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The Kingdom Invitation


Matthew 22:1‑14 Luke 14:1‑24


 The Setting


Matthew 21 closed with the elders, scribes, chief priests and Pharisees plotting to kill Jesus.  The only thing holding them back was their fear of the multitudes of people who thought Jesus was a prophet.  He knew precisely what they were thinking.  Chapter 22 opens with Jesus answering thoughts and words they had never expressed in public.  He showed them the danger of their attitudes by telling the parable of the wedding feast.


A parable with similar lessons is found in Luke 14:12‑24.  It was told on a Sabbath day when Jesus was invited into the house of one of the rulers of the Pharisees to eat.  The Pharisees watched our Lord closely that day to see if he would do anything they could criticize.  Jesus healed a man with a disease called dropsy.  He also taught them to take the lesser, rather than the greater, seats.  Then, they would not be embarrassed by being asked to go down to a lower seat.  Instead, they would be exalted by being asked to move up to a better seat.  He told them to invite those to their feasts who could not invite them to a feast in return.  By so doing, they could look forward to being repaid for the good they did in eternity.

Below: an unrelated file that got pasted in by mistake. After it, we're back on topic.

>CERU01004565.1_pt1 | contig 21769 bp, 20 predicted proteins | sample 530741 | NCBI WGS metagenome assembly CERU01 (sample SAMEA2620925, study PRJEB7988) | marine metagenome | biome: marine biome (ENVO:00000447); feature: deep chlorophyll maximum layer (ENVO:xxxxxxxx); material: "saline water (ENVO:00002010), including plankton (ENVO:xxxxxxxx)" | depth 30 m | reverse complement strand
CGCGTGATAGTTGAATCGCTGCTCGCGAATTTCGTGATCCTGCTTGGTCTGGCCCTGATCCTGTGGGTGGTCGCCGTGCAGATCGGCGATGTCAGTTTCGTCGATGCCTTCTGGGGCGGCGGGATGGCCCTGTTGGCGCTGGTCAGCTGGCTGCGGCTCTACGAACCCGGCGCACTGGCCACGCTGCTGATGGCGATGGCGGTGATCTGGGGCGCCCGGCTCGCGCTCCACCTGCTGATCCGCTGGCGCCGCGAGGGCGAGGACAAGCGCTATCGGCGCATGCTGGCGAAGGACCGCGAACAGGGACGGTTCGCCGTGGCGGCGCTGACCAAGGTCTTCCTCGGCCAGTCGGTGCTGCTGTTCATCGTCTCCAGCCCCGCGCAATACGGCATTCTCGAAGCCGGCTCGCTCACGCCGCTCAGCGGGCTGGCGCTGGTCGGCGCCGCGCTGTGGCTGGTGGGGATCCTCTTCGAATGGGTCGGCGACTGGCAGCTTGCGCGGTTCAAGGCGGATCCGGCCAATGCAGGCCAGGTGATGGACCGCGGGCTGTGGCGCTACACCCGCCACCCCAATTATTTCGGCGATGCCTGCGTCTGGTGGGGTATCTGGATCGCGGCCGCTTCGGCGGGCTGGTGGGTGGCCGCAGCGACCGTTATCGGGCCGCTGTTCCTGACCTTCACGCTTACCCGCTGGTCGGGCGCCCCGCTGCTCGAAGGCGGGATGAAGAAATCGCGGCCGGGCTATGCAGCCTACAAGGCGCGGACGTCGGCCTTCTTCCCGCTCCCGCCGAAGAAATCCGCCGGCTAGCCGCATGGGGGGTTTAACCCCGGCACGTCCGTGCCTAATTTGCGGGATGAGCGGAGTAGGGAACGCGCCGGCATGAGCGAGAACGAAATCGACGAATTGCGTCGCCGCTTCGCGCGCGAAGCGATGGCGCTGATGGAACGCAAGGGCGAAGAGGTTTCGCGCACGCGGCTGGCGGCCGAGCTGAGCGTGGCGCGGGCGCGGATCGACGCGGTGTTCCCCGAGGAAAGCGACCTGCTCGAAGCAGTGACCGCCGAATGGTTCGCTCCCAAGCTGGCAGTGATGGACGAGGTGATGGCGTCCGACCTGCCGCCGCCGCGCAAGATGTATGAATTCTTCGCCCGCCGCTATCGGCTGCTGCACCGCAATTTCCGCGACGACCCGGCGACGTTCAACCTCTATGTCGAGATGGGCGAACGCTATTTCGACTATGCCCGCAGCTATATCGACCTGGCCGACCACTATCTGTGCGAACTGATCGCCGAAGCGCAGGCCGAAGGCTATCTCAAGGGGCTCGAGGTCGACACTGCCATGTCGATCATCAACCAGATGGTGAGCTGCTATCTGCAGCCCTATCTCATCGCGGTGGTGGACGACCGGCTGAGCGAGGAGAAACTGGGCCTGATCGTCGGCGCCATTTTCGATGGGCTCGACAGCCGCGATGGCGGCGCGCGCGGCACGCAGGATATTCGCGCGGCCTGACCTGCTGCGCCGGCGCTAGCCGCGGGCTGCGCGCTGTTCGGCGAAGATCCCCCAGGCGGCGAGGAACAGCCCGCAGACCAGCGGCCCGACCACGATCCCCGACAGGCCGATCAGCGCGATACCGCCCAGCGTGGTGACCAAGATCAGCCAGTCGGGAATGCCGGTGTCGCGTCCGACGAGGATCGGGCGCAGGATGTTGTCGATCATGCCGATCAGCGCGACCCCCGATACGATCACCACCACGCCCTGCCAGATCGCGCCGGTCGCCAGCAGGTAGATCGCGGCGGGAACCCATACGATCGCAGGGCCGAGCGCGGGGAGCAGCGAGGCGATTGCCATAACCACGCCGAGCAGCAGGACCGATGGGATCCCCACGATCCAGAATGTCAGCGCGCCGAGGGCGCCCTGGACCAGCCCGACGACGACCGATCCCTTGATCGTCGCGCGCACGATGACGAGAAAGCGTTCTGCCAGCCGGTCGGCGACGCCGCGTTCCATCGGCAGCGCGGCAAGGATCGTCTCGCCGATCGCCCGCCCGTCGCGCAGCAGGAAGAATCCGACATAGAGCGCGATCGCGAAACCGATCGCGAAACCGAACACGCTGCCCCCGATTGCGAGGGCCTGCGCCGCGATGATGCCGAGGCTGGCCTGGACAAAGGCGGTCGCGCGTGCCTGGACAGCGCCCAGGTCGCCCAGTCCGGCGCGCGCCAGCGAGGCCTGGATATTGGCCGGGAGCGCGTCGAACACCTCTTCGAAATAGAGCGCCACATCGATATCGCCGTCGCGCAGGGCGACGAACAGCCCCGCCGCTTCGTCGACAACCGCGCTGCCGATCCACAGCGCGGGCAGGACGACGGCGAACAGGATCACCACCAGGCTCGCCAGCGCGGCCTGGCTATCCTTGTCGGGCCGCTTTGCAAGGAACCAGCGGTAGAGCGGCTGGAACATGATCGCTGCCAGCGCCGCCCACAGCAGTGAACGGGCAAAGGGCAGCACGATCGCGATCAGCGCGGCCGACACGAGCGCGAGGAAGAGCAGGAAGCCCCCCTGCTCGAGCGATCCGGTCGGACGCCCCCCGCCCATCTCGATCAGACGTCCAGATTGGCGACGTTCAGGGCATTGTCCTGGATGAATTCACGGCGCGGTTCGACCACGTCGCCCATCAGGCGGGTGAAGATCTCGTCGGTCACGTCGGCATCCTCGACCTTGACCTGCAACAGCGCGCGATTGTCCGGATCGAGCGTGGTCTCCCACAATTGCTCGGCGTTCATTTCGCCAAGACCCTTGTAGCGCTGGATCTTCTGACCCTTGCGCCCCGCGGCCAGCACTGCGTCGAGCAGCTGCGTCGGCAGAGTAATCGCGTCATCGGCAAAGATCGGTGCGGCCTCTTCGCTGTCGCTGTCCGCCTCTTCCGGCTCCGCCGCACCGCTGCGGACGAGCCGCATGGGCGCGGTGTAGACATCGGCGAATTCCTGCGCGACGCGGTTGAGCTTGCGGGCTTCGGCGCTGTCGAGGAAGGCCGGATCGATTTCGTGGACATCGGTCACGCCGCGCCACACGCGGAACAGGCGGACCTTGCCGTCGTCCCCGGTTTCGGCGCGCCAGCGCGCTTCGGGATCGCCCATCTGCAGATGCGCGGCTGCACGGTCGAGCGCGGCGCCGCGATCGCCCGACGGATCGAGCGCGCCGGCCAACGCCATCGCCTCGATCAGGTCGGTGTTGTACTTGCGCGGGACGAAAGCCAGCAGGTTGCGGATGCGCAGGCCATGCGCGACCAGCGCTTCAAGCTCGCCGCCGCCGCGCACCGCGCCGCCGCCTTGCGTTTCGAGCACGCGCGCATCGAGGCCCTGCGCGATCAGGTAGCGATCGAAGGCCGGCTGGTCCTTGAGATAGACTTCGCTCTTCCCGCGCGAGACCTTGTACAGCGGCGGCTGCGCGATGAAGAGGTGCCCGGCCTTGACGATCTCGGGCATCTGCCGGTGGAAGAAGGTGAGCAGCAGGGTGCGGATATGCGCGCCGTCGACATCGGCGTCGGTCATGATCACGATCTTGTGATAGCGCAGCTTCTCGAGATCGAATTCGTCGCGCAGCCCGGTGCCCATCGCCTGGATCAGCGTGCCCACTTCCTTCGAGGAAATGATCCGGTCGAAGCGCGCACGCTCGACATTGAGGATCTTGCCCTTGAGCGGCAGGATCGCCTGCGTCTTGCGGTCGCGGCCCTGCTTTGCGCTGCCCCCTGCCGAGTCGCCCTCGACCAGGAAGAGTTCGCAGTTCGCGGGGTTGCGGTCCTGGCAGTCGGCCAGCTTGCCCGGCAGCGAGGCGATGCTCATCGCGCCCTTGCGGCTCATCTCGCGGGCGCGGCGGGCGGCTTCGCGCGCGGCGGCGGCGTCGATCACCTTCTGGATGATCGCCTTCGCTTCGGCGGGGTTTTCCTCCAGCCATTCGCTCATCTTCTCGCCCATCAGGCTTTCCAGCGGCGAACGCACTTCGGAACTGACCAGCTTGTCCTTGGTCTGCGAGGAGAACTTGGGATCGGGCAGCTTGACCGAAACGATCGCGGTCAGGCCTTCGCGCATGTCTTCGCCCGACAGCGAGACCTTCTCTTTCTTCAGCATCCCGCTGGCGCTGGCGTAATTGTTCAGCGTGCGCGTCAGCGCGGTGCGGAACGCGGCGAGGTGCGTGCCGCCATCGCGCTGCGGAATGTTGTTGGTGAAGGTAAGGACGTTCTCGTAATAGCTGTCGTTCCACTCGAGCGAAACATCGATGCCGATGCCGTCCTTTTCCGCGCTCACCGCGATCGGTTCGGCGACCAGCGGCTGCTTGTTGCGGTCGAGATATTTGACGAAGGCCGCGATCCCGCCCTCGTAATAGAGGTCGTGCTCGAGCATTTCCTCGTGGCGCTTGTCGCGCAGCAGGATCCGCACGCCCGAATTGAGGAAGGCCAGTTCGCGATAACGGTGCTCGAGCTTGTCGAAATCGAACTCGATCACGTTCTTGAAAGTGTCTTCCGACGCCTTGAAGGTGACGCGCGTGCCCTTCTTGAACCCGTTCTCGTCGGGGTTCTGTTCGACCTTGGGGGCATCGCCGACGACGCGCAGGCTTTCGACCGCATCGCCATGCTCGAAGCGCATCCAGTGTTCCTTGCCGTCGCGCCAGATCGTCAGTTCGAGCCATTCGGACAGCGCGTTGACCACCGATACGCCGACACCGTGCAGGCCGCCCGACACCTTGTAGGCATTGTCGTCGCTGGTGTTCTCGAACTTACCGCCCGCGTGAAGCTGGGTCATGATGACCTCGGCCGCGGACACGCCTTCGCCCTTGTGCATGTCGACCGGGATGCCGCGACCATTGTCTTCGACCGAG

The Invitation to the Wedding


Just as we receive wedding invitations days, and even weeks, in advance, so did the people of Jesus' day.  They had plenty of time to place the event on their calendar and make plans to attend.  Jesus also knew the invitation to a banquet was extended days in advance.  The exact day would be set, with the time to be determined as the final meal preparations were made.  Then, when everything was ready, the one giving the banquet would send for the invited guests.


Similarly, the Jews had been told of the coming Messiah for years.  God and the prophets had been speaking and writing of this king and his kingdom since the beginning of time (Genesis 3:15; Deuteronomy 18:15; Isaiah 9:6‑7; Daniel 2:36‑45).  There was no reason for the Jews to be unprepared for the Lord's entrance into the world. 


Also, Jesus has told his disciples that he has gone to prepare a place for them.  He has promised to come again to receive those who are his own (John 14:1‑6).  We do not know the exact day of his coming, so we must be watchful (Matthew 24:36‑39; 2 Peter 3:10). 


The Man Without a Wedding Garment


When the king came in, he observed a man who did not have on a wedding garment.  The king asked him how he came to be there without wearing the proper garment.  McGarvey says the fact that the man was speechless shows he was without excuse.  So, we know he had access to the appropriate garment but did not wear it.  He was responsible for his own lack of preparation (compare Matthew 25:1‑13).